Fig Plot for three proteins macromolecules according to Eq from

11.7.3 Osmosis in electrolytes

Sketch (e) of Fig. 11.17 illustrates an important variant of osmosis. The solutions contain low concentrations (< 0.1 M) of ionic species, either to buffer the pH or to mimic the liquid present inside cells of the human body. Typical salts (or electrolytes) are KCl, NaCl and KHPO4. Most ions can pass through the membrane separating the two solutions. In addition, the macromolecule is invariably charged, either negatively or positively. In the following, NaCl is used as a representative electrolyte. With [ ] denoting molarity and L and R indicating the left and right compartments of the osmometer, respectively:

[NaCl]o = initial sodium chloride in L or R

[MClz]o = initial macromolecule cation with its associated chloride anion in R

Transport of Na+ and Cl- ions through the membrane occurs in order to equalize the chemical potentials of NaCl on the two sides of the osmometer. At equilibrium, the concentrations are:

[Mz+] = [MClZ]o because the macromolecule cannot penetrate the membrane, its concentration remains the same.

Assuming that the volumes of the left and right compartments are equal, these final concentrations are related by species conservation and charge neutrality in the two compartments. Conservation of species gives:

Electrical neutrality requires:

Only three of these equations are independent, as can be seen by substituting (11.44) and (11.45) into (11.43); this procedure yields Eq (11.42). Therefore, Eqs (11.42), (11.44) and (11.45)

constitute a sufficient summary of the above set. One additional equation is needed. This is obtained from the condition of equal chemical potentials of NaCl on either side of the membrane.

Digression: activities of ions in solution.

Because strong electrolytes such as NaCl are completely dissociated in aqueous solution, the activity of NaCl is equal to the sum of the activities of the two ions:

Alternatively, the above equation is:

m NaCl = m NaCl + RT ln(a Na + a Cl" ) = mNaCl + RT ln a ±

where the product of the activities of the two ions is denoted by a± and m NaCl = m o + + m o ^ . a± can be divided into the usual product of an activity coefficient and a concentration:

where g± is the mean ionic activity coefficient. In pure water g± for NaCl, drops rapidly from unity at infinite dilution to ~ 0.7 at 0.3 M, and remains essentially constant to higher concentrations. However, g± is affected by even small molar concentrations of biological macromolecules in the solution.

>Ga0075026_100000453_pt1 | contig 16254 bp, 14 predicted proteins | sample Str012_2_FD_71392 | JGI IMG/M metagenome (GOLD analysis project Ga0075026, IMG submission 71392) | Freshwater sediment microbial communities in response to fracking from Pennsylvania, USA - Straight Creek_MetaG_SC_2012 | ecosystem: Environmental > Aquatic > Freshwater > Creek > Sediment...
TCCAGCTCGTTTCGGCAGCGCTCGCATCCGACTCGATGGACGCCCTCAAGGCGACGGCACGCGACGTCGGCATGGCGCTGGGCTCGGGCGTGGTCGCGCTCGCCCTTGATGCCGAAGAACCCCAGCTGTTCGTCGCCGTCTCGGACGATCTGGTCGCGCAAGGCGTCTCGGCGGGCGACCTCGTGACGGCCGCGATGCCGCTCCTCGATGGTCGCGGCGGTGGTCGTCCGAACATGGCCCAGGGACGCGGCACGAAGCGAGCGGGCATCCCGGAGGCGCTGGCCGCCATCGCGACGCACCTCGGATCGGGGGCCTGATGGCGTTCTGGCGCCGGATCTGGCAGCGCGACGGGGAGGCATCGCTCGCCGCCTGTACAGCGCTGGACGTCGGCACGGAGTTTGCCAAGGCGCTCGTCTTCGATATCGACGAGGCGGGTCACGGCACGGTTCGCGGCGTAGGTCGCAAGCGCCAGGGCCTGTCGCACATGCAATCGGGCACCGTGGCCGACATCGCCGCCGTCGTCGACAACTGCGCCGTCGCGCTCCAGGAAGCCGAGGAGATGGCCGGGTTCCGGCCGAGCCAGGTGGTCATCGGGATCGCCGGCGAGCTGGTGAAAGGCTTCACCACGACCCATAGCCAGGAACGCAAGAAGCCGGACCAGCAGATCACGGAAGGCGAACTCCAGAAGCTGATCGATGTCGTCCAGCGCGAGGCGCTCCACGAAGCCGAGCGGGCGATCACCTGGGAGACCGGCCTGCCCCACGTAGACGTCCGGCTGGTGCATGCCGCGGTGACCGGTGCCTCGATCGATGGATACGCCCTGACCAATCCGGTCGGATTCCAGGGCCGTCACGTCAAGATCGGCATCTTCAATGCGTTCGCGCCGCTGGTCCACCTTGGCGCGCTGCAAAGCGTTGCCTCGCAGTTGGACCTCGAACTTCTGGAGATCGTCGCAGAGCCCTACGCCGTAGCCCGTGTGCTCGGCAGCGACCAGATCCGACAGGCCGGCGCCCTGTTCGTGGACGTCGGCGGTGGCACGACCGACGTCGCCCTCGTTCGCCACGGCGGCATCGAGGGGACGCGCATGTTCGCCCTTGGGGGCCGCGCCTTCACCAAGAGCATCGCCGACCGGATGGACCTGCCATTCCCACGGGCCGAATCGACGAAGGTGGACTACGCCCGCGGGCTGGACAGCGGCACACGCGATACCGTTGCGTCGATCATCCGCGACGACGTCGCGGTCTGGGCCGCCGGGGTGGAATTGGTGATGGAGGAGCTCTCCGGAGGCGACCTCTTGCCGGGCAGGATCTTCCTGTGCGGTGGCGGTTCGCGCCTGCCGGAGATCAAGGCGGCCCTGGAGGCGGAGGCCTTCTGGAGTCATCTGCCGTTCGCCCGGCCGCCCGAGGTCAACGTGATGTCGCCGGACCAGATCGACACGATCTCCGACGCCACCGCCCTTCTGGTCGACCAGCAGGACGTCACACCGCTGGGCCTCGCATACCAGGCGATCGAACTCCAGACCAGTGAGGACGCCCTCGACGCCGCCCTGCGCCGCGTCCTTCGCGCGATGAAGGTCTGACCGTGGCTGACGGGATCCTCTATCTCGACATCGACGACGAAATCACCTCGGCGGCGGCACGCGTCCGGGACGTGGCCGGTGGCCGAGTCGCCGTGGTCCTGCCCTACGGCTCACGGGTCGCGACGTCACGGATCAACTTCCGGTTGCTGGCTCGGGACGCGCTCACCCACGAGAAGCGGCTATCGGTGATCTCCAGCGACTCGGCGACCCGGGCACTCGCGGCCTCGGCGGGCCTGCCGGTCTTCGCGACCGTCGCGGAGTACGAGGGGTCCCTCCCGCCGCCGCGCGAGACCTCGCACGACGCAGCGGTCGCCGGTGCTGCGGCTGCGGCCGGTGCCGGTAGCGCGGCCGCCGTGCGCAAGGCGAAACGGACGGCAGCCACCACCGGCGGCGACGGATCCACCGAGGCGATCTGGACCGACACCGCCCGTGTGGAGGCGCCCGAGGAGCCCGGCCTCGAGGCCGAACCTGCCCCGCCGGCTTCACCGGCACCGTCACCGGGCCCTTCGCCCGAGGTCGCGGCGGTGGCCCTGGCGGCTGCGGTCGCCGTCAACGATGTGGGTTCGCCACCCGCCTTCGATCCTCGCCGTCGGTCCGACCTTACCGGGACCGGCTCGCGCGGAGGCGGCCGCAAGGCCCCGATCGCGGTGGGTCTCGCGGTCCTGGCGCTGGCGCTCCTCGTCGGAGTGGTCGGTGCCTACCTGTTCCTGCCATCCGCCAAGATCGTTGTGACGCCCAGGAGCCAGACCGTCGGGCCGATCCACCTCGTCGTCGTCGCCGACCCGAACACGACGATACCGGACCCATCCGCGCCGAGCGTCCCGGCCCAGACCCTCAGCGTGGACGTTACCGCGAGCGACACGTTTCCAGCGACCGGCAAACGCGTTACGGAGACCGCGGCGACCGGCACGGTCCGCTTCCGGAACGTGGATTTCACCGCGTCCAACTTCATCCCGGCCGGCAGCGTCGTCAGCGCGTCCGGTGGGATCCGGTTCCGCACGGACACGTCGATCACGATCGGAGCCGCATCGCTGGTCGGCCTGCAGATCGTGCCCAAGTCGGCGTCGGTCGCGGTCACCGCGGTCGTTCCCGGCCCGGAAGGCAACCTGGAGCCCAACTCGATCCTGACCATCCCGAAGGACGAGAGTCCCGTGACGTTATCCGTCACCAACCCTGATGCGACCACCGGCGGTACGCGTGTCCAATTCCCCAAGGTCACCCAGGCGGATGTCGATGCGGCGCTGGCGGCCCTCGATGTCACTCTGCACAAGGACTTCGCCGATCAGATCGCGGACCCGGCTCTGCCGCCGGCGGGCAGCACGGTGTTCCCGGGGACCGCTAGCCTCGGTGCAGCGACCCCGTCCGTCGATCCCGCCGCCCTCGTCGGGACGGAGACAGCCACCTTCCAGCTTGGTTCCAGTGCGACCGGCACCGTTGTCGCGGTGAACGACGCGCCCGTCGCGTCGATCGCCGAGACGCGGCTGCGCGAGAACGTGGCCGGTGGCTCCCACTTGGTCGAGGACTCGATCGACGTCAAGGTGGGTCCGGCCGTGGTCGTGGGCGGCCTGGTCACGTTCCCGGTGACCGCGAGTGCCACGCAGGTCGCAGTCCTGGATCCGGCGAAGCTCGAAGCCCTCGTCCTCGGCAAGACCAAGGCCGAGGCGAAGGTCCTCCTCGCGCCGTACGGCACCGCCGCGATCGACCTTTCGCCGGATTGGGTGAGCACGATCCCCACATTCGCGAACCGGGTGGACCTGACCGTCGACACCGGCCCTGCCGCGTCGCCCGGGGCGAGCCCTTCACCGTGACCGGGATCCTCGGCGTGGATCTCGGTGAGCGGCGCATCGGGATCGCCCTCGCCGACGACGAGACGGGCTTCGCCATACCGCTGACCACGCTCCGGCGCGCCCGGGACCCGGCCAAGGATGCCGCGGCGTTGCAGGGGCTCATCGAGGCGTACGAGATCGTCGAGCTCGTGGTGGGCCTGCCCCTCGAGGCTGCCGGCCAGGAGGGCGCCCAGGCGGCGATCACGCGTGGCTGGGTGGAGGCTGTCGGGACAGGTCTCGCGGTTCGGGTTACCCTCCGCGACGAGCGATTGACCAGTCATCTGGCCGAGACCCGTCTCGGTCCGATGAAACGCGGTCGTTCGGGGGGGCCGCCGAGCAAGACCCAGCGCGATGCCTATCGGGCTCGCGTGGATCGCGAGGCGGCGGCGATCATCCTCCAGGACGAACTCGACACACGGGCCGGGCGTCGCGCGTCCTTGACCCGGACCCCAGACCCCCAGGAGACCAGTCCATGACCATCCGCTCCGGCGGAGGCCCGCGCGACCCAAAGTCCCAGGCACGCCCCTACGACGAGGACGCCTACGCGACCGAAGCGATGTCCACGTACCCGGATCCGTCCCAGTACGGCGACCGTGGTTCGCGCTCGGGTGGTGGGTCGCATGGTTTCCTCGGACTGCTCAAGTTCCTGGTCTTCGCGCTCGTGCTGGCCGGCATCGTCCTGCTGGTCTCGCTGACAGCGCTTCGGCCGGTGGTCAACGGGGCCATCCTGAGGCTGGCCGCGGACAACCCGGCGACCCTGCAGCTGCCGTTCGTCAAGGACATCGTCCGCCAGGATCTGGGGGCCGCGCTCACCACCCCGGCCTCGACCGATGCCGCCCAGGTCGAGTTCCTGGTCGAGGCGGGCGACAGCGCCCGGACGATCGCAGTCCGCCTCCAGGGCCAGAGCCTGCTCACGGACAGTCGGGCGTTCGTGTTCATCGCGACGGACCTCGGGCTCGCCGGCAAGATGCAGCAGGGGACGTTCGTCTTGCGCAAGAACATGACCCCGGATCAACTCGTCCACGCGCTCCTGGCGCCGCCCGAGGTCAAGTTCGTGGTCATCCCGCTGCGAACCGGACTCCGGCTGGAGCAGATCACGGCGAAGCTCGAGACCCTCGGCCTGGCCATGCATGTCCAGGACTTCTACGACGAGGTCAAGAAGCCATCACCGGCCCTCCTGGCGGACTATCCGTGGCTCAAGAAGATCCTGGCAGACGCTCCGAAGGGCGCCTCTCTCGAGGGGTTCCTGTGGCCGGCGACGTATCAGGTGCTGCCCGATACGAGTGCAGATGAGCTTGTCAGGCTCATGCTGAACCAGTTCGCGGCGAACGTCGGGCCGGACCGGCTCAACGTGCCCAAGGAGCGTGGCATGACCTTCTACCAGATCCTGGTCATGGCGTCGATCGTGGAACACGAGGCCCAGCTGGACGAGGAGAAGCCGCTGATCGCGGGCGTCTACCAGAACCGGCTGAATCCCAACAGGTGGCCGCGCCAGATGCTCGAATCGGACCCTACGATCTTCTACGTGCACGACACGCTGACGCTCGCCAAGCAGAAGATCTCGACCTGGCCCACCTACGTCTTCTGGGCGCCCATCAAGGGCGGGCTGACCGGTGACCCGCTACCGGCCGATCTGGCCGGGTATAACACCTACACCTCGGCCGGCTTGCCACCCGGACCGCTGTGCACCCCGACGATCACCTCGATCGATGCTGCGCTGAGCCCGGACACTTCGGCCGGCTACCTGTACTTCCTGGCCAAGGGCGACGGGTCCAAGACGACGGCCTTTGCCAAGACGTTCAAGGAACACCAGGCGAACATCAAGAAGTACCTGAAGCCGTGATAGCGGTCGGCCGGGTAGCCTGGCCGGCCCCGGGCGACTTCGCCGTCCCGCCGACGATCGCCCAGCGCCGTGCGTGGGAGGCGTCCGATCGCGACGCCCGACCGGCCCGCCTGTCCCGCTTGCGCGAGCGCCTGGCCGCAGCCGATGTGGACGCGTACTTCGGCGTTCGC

For the present purpose, g± in the L and R solutions may be assumed to be equal, thereby reducing the equilibrium condition m NaCl = m NaCl to:

This equation is known as the Donnan equilibrium. It is the fourth equation needed to solve for the 4 concentrations.

Eliminating the Cl- concentrations in Eq (11.46) with the aid of Eqs (11.44) and (11.45) and the Na+ concentration in the left-hand compartment with Eq (11.42) gives the final result:

From which the remaining ion concentrations follow from Eqs (11.42), (11.44) and (11.45).

In order to complete the solution to this problem, the chemical potentials of water in the two compartments are set equal. However, in this case the activity of water in the left hand compartment is not unity because of the dissolved salt so Eq(11.39) is modified to:

Neglecting nonideal behavior, ln a W @ -vw ([Na+ ]L + [Cl ]L ) and ln a WW @ -v w ( [Na + ]R + [Cl - ]R + [M Z+ ]R ) . Substituting these into Eq (11.48) gives:

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Getting Started With Solar

Getting Started With Solar

Do we really want the one thing that gives us its resources unconditionally to suffer even more than it is suffering now? Nature, is a part of our being from the earliest human days. We respect Nature and it gives us its bounty, but in the recent past greedy money hungry corporations have made us all so destructive, so wasteful.

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